As tense court proceedings loom ahead for Activision and ex-Infinity Ward bosses Jason West and Vince Zampella following the pair’s sudden removal from their own studio in March 2010 and in an effort to claim tens (if not hundreds) of millions of dollars in damages and royalty promises from the publisher, details have surfaced on another Activision partnership entirely.
As a result of the impending Activision/West/Zampella lawsuit, a 27-page agreement document has been brought into the focus as a means to compare Infinity Ward’s agreement with that of Bungie, with details on the Halo creator’s next game series, codenamed ‘Destiny,’ as well as expansion packs, codenamed ‘Comet.’
In the document, details of Bungie’s exact publishing agreement with Activision have also been arrived, revealing development costs of $50 million for ‘Destiny’ – a figure that excludes marketing and other ancillary costs related to the release of a game.
In addition, Bungie insisted on ownership of the franchise’s intellectual property (a holy grail in publishing deals) and stands to earn between 20% and 35% of ‘operating income’ after Activision’s costs (development, marketing, production, additional fees) are deducted from profits made on the game – another impressive feat on the part of Bungie’s negotiation team.
Bungie is also owed $2.5 million per year in performance-based bonuses from 2010 until 2013, while a separate bonus of $2.5 million is also promised if ‘Destiny’ achieves a score of 90 out of 100 (or better) on GameRankings.com (as opposed to MetaCritic)
If Activision is unsatisfied with ‘Destiny’s’ performance post release, however, the publisher is able to cancel what has turned out to be a four-game agreement – the first of which is due for release at the end of 2013, with a new entry to the series every other year. A timed-exclusive release on Xbox 360 and ‘Xbox 720’ is planned, followed by releases on PlayStation 3, its successor, and PC.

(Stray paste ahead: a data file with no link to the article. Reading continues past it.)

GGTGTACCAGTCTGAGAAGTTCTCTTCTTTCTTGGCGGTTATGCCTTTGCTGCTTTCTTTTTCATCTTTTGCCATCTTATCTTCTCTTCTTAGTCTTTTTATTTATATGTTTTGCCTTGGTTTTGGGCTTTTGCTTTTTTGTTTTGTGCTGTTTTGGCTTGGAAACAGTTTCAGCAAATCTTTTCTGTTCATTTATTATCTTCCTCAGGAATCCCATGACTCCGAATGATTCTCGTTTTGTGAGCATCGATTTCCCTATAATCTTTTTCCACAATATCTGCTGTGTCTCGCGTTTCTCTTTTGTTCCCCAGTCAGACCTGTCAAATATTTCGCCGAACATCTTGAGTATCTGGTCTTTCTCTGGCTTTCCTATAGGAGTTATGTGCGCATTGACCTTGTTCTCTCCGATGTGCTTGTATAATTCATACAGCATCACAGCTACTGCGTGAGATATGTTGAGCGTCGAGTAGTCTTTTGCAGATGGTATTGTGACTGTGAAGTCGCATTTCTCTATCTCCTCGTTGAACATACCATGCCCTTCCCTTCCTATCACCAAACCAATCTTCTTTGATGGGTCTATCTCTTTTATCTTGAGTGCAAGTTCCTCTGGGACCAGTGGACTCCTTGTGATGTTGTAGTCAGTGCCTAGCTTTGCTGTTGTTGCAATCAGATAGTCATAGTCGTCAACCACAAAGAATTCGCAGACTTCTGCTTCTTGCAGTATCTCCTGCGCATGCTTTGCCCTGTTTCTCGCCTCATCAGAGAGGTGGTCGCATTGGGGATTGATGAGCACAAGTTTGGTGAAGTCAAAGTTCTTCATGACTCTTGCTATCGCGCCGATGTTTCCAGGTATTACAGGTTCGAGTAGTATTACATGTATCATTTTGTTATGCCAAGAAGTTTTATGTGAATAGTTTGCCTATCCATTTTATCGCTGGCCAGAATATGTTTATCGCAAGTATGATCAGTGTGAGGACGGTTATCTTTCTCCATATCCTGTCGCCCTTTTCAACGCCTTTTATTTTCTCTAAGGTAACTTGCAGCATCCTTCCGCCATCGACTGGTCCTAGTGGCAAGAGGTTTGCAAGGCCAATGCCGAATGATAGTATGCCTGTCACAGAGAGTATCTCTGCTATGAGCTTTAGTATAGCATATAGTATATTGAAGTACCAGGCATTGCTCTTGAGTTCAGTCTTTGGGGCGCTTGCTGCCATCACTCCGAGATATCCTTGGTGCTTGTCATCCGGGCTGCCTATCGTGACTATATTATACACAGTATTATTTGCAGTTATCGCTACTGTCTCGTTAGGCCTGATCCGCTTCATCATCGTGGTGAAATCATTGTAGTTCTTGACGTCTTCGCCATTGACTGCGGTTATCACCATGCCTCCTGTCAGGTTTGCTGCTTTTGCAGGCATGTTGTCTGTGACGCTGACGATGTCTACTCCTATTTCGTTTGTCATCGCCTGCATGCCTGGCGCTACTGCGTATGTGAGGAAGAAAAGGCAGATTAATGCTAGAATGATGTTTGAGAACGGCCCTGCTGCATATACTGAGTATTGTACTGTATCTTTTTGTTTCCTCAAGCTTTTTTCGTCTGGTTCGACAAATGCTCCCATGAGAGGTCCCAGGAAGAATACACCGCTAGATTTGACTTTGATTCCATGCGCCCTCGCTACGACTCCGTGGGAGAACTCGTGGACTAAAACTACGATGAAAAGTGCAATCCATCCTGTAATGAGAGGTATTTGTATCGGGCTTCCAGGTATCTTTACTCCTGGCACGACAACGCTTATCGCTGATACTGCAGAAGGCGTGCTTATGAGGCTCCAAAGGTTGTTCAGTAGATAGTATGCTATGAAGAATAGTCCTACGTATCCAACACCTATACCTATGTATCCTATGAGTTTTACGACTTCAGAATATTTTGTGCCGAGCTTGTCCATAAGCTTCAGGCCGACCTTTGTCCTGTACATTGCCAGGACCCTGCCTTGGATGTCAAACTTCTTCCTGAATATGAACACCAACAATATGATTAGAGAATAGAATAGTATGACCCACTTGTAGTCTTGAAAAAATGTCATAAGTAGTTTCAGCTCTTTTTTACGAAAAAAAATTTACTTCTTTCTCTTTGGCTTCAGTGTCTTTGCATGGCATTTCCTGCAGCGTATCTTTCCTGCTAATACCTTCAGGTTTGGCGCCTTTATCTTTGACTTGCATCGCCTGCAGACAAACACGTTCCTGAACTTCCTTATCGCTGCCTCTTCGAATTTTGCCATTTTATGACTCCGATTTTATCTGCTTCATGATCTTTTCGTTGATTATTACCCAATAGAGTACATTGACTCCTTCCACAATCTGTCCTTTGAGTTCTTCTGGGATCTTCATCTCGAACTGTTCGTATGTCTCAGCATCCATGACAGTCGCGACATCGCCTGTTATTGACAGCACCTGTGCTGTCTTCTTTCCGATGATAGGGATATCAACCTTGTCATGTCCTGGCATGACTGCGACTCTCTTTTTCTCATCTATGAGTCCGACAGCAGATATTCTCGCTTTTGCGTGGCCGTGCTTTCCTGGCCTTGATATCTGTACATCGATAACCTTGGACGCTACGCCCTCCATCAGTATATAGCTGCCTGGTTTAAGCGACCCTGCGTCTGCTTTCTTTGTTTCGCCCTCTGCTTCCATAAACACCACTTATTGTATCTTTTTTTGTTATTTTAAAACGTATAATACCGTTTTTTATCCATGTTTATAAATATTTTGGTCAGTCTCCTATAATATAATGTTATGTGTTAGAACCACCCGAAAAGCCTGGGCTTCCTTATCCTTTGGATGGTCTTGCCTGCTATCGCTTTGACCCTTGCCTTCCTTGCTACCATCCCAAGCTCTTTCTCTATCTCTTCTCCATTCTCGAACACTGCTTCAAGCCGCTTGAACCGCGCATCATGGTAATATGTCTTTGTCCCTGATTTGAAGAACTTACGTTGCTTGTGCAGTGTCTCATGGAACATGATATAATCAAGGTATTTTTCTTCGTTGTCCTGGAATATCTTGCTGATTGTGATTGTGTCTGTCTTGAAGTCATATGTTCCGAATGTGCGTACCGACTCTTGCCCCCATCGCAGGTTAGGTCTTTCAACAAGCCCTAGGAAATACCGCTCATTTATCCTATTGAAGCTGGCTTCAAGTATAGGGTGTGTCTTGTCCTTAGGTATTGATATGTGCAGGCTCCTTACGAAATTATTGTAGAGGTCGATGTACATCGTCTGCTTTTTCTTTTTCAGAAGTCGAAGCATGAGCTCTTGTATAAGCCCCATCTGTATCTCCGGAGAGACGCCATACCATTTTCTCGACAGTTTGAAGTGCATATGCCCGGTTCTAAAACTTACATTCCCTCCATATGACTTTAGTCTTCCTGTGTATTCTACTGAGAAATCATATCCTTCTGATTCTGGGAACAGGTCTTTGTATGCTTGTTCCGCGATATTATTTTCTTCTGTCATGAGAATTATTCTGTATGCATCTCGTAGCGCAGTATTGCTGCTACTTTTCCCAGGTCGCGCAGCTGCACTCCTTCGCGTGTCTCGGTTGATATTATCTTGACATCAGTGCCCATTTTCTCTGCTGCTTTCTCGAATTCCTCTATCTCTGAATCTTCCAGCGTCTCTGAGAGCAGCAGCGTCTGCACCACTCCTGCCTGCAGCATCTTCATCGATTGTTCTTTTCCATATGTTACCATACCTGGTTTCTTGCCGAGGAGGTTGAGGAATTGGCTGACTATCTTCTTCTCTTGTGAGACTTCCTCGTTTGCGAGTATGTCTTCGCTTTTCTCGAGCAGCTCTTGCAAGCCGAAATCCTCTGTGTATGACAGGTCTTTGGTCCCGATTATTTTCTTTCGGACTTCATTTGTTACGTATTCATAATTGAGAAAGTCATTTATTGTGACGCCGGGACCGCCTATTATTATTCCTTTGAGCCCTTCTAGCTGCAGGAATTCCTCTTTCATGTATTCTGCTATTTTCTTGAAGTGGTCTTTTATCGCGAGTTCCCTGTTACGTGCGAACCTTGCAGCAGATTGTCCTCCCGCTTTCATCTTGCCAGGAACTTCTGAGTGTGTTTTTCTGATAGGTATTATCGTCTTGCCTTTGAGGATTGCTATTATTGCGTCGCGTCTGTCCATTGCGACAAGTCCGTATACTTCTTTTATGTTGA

If the first game in the franchise doesn’t sell over five million units in six months of release, however, Activision can choose to terminate the contract, or if the publisher can find reason to do so, can cancel the agreement after the second franchise expansion.
In the 27-page document, Bungie’s ‘Destiny’ game has been described as a “massively-multiplayer-style, sci-fi fantasy, action shooter,” with “persistent elements.”
The ‘Destiny’ game has also been referred to as ‘Tiger’ (both in rumour and in the official document), which confirms outright the authenticity of in-development images released last year.
Of interest to long-time Bungie fans, and according to the contract, the studio is allowed to dedicate no more than 5% of its staff to work on another game completely, codenamed ‘Marathon’ – a possible successor to the developer’s cult-classic first-person shooter of the same name.
If you’ve got some time on your hands, you can read through the full 27-page document over here, and also be sure to read over the full Ben Fritz and Alex Pham story on LA Times (who broke the news) to discover why this information is relevant to the Activision/West/Zampella case.
What are your thoughts on the power of Bungie and its ability to negotiate such a comfortable contract with Activision – an agreement that Microsoft is confirmed to have passed on (Microsoft had right of first refusal to publish Bungie’s next franchise)?
Do you think moving towards a massively-multiplayer-like game is a good move on Bungie’s part? Is this the way blockbuster games should be moving in order to ensure a long-time audience – by including ‘persistent elements?’